Discovery of a second New World hoverfly newly introduced into the Afrotropics
In the framework of collaboration between IITA and the Royal Museum for Central Africa, Tervuren, Belgium, hoverflies preserved in IITA’s biodiversity center at Cotonou were recently studied using molecular biology techniques in support of morphological identification. Surprisingly some specimens from Benin and Cameroon could not be identified using existing morphological keys for Syrphidae of the Afrotropical region.
DNA sequencing and comparison with publicly available barcode data revealed the presence in Africa of a species originating from South America. While subsequent collection efforts showed that the species named Toxomerus floralis (Fabricius) is currently widely spread in Togo, Benin, Nigeria (including the IITA campus at Ibadan), and Cameroon, the full extent of its geographic distribution within the African continent remains to be determined.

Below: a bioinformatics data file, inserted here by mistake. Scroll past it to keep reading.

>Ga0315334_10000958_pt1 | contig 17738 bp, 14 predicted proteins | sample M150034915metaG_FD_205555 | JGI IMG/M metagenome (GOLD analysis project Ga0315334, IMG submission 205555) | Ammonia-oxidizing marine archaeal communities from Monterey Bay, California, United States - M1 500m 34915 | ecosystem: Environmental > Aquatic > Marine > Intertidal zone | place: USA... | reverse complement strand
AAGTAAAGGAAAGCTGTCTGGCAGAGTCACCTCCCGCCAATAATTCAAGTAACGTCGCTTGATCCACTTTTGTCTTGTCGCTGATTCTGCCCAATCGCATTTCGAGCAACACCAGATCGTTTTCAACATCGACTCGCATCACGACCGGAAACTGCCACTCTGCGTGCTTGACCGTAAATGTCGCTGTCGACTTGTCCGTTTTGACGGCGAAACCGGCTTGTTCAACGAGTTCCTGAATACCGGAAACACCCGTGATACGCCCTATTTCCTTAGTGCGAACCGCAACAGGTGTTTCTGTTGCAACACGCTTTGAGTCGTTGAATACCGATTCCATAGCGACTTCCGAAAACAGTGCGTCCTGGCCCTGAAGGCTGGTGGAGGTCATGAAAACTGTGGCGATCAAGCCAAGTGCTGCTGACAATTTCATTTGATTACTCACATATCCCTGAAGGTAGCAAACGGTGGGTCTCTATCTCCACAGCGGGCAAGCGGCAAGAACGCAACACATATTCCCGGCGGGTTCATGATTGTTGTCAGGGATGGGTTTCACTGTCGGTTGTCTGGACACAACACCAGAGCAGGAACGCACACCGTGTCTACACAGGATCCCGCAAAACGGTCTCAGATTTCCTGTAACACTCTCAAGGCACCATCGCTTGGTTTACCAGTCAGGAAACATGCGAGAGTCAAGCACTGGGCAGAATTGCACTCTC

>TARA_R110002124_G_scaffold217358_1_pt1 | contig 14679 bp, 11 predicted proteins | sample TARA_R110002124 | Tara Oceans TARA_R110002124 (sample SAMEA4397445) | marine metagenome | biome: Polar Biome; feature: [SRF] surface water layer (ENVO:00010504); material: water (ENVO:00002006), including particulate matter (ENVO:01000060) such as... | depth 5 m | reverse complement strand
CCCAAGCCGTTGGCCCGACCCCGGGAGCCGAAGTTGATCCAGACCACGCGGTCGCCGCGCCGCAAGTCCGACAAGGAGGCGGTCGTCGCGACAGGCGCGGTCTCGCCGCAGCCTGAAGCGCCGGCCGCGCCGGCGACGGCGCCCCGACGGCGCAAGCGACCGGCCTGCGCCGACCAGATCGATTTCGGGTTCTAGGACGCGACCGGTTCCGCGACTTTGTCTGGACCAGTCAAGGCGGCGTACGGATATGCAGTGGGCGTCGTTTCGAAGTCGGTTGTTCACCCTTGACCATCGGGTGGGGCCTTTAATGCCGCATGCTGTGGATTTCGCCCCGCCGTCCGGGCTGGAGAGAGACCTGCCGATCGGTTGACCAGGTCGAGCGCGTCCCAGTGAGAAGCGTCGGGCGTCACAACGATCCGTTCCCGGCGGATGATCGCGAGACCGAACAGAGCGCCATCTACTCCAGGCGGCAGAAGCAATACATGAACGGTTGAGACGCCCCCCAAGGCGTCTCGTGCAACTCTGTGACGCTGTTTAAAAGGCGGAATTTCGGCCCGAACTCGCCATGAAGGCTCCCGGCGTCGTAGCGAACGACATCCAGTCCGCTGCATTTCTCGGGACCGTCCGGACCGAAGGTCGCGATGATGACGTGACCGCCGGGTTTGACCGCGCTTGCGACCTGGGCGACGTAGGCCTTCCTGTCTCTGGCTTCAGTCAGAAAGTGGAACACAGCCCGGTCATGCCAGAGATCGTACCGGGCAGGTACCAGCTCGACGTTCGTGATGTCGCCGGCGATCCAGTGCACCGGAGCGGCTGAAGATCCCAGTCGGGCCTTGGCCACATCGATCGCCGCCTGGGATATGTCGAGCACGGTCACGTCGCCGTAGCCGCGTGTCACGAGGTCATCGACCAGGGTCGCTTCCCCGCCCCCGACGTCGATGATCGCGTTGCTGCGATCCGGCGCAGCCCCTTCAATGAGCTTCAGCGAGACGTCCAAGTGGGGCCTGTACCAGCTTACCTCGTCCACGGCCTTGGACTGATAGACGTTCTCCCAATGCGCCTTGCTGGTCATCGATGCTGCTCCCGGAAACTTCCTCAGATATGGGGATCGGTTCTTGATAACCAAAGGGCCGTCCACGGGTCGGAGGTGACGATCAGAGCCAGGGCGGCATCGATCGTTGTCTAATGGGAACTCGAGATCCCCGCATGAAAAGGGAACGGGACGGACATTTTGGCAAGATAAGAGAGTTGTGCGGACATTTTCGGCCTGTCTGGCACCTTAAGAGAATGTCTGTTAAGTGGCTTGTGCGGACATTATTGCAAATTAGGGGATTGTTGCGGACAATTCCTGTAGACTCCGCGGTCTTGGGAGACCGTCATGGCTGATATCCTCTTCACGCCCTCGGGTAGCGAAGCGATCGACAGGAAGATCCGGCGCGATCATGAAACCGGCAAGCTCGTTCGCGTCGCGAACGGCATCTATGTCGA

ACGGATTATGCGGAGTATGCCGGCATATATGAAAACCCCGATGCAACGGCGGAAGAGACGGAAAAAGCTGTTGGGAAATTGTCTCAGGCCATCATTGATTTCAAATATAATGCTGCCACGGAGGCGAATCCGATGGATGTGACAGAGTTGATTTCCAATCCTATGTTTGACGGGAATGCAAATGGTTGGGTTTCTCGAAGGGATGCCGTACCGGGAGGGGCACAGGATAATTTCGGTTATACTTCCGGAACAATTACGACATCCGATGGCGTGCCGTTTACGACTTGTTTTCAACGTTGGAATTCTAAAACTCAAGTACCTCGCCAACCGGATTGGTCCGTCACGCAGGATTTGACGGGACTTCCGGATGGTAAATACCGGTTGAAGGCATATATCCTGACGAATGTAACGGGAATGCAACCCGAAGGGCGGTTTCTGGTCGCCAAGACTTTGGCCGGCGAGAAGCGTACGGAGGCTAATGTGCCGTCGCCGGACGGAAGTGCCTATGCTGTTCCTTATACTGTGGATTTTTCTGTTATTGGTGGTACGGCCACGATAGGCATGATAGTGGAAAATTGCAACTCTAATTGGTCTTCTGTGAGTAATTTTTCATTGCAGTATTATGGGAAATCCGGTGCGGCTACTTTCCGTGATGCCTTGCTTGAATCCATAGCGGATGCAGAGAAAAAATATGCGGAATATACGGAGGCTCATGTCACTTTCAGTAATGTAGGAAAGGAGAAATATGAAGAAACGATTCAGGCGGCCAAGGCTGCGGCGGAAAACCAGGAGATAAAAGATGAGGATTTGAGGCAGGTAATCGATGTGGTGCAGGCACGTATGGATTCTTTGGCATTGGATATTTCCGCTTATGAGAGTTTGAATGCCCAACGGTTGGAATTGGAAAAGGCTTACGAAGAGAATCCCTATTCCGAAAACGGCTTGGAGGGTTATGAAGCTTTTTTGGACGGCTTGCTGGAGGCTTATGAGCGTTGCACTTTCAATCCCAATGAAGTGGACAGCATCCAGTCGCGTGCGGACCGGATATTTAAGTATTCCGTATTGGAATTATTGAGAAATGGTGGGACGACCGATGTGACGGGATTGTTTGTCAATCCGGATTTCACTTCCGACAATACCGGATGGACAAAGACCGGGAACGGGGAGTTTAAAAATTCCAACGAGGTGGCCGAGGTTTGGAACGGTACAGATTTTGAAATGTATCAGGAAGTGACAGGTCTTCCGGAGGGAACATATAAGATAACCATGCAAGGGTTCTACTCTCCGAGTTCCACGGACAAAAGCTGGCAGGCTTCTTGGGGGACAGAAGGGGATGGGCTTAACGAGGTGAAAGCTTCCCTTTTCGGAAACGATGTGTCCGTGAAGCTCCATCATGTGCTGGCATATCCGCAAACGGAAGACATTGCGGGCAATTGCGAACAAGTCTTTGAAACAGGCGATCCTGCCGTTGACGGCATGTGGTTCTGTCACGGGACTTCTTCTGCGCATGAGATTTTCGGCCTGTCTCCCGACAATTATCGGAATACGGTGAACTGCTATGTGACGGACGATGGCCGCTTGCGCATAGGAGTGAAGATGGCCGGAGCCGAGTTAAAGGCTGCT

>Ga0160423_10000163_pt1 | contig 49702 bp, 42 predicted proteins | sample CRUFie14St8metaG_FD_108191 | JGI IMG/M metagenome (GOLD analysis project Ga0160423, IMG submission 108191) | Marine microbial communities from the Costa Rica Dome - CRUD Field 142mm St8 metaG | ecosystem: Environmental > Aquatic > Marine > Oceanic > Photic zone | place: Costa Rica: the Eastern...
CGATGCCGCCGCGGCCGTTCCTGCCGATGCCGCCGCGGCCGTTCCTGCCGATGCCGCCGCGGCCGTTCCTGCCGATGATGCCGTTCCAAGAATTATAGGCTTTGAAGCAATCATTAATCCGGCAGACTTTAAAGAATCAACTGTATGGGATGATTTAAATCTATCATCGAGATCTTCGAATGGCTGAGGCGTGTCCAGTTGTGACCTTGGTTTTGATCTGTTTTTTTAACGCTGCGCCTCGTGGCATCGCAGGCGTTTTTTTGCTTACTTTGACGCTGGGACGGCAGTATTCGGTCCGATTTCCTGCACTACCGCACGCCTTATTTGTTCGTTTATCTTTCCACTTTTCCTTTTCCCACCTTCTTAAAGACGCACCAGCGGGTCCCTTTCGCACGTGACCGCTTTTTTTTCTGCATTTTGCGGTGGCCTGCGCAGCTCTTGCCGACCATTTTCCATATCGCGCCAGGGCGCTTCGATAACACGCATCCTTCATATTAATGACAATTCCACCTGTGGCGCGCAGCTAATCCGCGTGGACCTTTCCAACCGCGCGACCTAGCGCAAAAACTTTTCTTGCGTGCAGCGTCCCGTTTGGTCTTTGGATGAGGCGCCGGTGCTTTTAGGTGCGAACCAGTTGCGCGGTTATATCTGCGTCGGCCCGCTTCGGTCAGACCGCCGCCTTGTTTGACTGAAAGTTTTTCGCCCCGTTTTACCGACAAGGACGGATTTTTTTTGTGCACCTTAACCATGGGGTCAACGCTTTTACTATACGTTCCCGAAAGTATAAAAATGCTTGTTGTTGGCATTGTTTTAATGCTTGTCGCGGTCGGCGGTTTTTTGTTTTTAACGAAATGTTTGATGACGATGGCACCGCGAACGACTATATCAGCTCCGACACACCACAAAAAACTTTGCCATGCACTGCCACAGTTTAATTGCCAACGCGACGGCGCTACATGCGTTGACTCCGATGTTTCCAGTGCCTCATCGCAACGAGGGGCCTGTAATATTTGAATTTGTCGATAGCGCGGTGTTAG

This is only the second known established introduction of a non-African hoverfly species in the Afrotropics.
Interestingly, the larvae of this species feed on pollen, which is uncommon within the subfamily Syrphinae. Moreover, it is the only Syrphinae species of which the larvae feed on pollen of at least two plant species from different families (Cyperaceae and Rubiaceae). This example illustrates well the practical application of molecular techniques as a reliable identification tool and underpins the utility of any contribution to such a globally accessible database. (Please contact firstname.lastname@example.org for full scientific article).